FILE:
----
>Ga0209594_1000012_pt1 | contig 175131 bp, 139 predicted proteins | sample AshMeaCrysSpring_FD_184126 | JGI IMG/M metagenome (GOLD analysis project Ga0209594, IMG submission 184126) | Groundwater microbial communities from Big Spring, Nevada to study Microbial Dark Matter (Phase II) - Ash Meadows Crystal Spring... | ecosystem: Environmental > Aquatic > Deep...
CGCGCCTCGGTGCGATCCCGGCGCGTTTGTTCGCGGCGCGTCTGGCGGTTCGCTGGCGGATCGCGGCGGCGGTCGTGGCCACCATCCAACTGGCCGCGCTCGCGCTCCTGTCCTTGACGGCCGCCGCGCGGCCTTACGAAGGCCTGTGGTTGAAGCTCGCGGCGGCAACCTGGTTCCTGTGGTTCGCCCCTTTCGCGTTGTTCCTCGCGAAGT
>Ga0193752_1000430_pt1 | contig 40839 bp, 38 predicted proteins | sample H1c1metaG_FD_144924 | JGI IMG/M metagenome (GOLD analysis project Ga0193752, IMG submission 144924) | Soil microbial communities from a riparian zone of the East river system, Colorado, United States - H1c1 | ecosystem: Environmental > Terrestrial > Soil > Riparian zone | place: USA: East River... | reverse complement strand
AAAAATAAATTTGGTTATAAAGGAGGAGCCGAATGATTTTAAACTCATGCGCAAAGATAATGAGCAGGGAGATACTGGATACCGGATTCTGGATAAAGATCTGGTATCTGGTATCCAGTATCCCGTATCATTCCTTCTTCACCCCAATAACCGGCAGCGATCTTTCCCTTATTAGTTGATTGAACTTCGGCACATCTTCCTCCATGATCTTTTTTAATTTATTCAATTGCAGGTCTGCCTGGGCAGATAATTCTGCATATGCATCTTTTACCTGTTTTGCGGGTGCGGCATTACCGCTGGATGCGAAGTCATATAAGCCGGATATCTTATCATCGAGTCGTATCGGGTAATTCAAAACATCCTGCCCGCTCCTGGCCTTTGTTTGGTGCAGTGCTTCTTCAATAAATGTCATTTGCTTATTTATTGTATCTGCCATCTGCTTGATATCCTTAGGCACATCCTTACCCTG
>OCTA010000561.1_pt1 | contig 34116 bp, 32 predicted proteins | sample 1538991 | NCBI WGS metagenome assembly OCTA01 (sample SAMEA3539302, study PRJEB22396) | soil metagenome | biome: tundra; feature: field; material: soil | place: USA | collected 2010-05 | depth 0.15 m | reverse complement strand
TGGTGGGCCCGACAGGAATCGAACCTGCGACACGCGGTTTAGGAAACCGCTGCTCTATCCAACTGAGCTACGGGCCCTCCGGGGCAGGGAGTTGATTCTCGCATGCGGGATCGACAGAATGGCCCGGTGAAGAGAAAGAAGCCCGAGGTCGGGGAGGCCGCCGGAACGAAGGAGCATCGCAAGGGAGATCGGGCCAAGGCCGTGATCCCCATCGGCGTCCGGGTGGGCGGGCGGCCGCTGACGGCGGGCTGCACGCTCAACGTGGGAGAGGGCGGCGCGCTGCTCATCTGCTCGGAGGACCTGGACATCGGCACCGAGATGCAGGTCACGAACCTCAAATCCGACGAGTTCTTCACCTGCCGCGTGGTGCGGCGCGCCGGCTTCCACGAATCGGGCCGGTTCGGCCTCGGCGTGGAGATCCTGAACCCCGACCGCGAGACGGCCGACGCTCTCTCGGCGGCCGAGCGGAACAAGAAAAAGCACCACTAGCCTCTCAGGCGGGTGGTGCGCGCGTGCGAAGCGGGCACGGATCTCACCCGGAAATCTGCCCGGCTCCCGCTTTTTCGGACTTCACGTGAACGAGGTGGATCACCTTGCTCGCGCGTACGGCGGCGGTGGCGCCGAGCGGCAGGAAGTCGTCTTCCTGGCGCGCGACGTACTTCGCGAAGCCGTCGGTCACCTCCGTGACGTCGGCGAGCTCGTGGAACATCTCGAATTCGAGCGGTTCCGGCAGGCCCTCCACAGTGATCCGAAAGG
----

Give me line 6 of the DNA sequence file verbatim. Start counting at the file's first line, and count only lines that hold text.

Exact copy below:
TGGTGGGCCCGACAGGAATCGAACCTGCGACACGCGGTTTAGGAAACCGCTGCTCTATCCAACTGAGCTACGGGCCCTCCGGGGCAGGGAGTTGATTCTCGCATGCGGGATCGACAGAATGGCCCGGTGAAGAGAAAGAAGCCCGAGGTCGGGGAGGCCGCCGGAACGAAGGAGCATCGCAAGGGAGATCGGGCCAAGGCCGTGATCCCCATCGGCGTCCGGGTGGGCGGGCGGCCGCTGACGGCGGGCTGCACGCTCAACGTGGGAGAGGGCGGCGCGCTGCTCATCTGCTCGGAGGACCTGGACATCGGCACCGAGATGCAGGTCACGAACCTCAAATCCGACGAGTTCTTCACCTGCCGCGTGGTGCGGCGCGCCGGCTTCCACGAATCGGGCCGGTTCGGCCTCGGCGTGGAGATCCTGAACCCCGACCGCGAGACGGCCGACGCTCTCTCGGCGGCCGAGCGGAACAAGAAAAAGCACCACTAGCCTCTCAGGCGGGTGGTGCGCGCGTGCGAAGCGGGCACGGATCTCACCCGGAAATCTGCCCGGCTCCCGCTTTTTCGGACTTCACGTGAACGAGGTGGATCACCTTGCTCGCGCGTACGGCGGCGGTGGCGCCGAGCGGCAGGAAGTCGTCTTCCTGGCGCGCGACGTACTTCGCGAAGCCGTCGGTCACCTCCGTGACGTCGGCGAGCTCGTGGAACATCTCGAATTCGAGCGGTTCCGGCAGGCCCTCCACAGTGATCCGAAAGG